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Weekly wrap-up: Rain, wind force postponements of Olympic events in Rio; Rare landspout tornado touches down in Chicago

The 2016 Summer Olympics in Rio de Janeiro got underway Friday, Aug. 5, the first time the games have ever taken place in South America.

While the weather has cooperated for most of the competitions, rainy and windy weather led to several postponements this week.

Rowing and tennis were the sports impacted the most by delays and postponements. Officials had to move Sunday's rowing events to Monday due to poor conditions. Then on Wednesday, an entire day of competition had to be rescheduled due to adverse weather conditions.

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Tennis play was delayed on Sunday due to wind and additional delays occurred on Tuesday thanks to rain. All tennis matches were cancelled on Wednesday.

Meanwhile, a rare landspout tornado was photographed on the southwest side of Chicago on Tuesday, Aug. 9. The tornado was the first to occur inside Chicago's city limits since Sept. 22, 2006, according to the National Weather Service in Chicago.

The National Severe Storms Laboratory defines landspouts as "narrow, rope-like condensation funnels that form while the thunderstorm cloud is still growing and there is no rotating updraft."

The NWS said there was no rain shower or thunderstorm, just cumulous clouds along the lake breeze. Landspouts are typically observed under cumulonimbus clouds or towering cumulous clouds and are the land-based equivalent of waterspouts.

Slow-moving storms dumped flooding rain across portions of the Gulf Coast, Midwest and Northeast.

Lightning strikes killed three people in the U.S. this week, brining the total for 2016 up to 25 fatalities, according to National Oceanic and Atmospheric Administration (NOAA) Lightning Safety Specialist John Jensenius. A man and woman were struck and killed in a cemetery in Batavia, New York, on Wednesday. One the same day, a 9-year-old boy was killed in Coshocton, Ohio, while bringing in horses.

A dust storm enveloped Phoenix on Tuesday, greatly reducing visibility and causing a nearly 20-degree drop in temperature.

The thunderstorm responsible for the haboob also caused flash flooding around the region. The Arizona Department of Public Safety urged motorists to monitor traffic advisories and be alert from dangerous driving conditions.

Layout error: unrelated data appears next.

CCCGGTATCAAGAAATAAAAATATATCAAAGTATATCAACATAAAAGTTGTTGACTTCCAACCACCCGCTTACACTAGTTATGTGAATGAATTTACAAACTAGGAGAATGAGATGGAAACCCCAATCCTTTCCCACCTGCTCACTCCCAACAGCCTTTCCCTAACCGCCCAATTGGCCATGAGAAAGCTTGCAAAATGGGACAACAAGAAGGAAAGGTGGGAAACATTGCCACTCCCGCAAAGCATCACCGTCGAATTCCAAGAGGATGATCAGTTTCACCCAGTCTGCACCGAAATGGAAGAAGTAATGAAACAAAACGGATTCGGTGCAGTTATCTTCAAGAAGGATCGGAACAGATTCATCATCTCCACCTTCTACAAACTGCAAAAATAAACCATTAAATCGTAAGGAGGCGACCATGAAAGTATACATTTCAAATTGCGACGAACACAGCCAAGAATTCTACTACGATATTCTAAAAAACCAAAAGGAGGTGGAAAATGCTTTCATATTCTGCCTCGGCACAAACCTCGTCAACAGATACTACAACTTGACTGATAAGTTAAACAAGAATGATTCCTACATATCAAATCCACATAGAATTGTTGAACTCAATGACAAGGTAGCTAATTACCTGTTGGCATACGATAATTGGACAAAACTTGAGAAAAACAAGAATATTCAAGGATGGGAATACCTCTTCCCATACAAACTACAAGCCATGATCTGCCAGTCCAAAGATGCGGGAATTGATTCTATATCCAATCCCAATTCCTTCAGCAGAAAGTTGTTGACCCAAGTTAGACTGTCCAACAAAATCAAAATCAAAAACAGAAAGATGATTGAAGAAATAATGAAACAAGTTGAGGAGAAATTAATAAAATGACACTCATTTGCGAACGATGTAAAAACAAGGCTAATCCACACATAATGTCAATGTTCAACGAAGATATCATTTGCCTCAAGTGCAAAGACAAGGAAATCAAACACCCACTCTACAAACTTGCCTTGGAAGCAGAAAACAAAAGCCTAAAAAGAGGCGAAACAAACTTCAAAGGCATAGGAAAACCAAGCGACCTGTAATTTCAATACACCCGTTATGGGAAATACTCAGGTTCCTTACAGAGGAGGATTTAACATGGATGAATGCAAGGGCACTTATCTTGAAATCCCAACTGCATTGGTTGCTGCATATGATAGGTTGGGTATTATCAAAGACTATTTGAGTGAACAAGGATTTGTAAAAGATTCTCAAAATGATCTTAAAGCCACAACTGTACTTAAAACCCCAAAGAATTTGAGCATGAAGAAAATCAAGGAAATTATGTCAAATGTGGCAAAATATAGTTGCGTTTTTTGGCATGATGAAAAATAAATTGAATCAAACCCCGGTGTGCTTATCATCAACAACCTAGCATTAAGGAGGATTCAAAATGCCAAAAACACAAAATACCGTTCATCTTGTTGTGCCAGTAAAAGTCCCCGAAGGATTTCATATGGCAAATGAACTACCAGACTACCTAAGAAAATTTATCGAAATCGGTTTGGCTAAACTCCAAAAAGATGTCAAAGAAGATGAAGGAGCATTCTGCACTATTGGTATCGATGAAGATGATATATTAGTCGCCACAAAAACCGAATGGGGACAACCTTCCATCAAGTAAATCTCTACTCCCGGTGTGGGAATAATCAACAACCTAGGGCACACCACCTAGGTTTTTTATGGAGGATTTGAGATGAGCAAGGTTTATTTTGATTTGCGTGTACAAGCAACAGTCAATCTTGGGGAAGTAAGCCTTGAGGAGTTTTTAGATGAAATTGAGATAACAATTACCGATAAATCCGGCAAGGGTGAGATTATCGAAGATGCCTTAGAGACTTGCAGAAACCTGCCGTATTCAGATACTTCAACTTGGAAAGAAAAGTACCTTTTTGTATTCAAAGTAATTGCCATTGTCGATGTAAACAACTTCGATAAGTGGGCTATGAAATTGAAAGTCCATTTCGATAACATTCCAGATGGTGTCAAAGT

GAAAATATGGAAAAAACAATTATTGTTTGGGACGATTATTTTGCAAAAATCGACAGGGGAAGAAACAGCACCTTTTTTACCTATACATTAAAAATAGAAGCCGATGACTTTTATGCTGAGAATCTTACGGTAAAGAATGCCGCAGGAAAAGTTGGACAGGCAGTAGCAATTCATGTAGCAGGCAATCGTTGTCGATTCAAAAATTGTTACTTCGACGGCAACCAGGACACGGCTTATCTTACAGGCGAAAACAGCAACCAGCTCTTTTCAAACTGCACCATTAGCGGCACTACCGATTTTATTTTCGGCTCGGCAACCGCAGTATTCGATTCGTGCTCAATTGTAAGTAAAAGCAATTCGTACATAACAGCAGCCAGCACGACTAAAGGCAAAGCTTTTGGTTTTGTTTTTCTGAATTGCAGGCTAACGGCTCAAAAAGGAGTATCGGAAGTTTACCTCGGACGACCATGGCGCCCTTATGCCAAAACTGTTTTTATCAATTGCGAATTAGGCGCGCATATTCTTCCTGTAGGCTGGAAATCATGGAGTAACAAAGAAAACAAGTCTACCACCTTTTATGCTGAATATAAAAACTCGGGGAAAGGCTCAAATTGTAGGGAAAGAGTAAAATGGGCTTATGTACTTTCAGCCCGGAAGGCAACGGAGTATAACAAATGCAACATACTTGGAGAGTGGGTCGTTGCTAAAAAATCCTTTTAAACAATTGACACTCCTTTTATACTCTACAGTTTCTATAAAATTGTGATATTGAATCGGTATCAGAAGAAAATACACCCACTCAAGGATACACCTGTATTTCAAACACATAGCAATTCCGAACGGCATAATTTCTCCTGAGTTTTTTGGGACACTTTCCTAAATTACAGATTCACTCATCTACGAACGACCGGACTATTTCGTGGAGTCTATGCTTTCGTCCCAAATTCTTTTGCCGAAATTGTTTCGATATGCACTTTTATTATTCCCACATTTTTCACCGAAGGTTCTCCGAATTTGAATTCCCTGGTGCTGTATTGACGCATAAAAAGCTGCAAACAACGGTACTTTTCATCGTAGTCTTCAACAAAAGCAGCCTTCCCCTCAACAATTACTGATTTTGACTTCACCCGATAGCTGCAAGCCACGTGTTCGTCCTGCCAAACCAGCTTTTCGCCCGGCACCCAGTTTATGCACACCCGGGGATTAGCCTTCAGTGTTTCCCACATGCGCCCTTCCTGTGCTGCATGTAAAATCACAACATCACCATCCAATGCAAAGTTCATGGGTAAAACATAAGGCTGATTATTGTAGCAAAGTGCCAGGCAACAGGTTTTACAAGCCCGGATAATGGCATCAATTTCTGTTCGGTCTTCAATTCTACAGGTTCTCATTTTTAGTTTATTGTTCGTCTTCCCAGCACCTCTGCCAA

Moisture from once-Tropical Storm Javier fueled flash flooding problems elsewhere across the Southwest this week.

Severe flooding in Utah forced the closure of all roads leading in and through Zion National Park.

The storms caused a house-sized boulder to topple onto Zion-Mount Carmel Highway, causing damage to the road and closing it in both directions.

"The park will be working with a hazard geologist from the Utah Geological Survey to remove the rock and assess the road," said park spokeswoman Aly Baltrus.

The death toll from what was once-Hurricane Earl continued to rise this week. The tropical system had weakened after making landfall in Mexico last week, but heavy rains triggered mudslides that killed at least 48 people in the Veracruz and Puebla states, the Associated Press reported.

Heavy thunderstorms rolled through Skopje, Macedonia, and surrounding areas on Saturday night, causing the deaths of more than 20 people.

Some of the victims drowned in their cars as water piled up quickly due to the intensity of the rainfall, according to BBC News. Other villages in the northeastern part of Macedonia were cut off from travel due to landslides caused by the heavy rain.

Wildfires scorched parts of Europe this week, killing at least four people and damaging communities in Portugal and France.

Over 1,000 were evacuated on the Portuguese island of Madeira, while about 40 homes and a five-star hotel were destroyed near the capital city of Funchal, Reuters reported.

Several AccuWeather meteorologists and staff writers contributed content to this article.


Have questions, comments, or a story to share? Email Kevin Byrne at Kevin.Byrne@accuweather.com, follow him on Twitter at @Accu_Kevin. Follow us @breakingweather, or on Facebook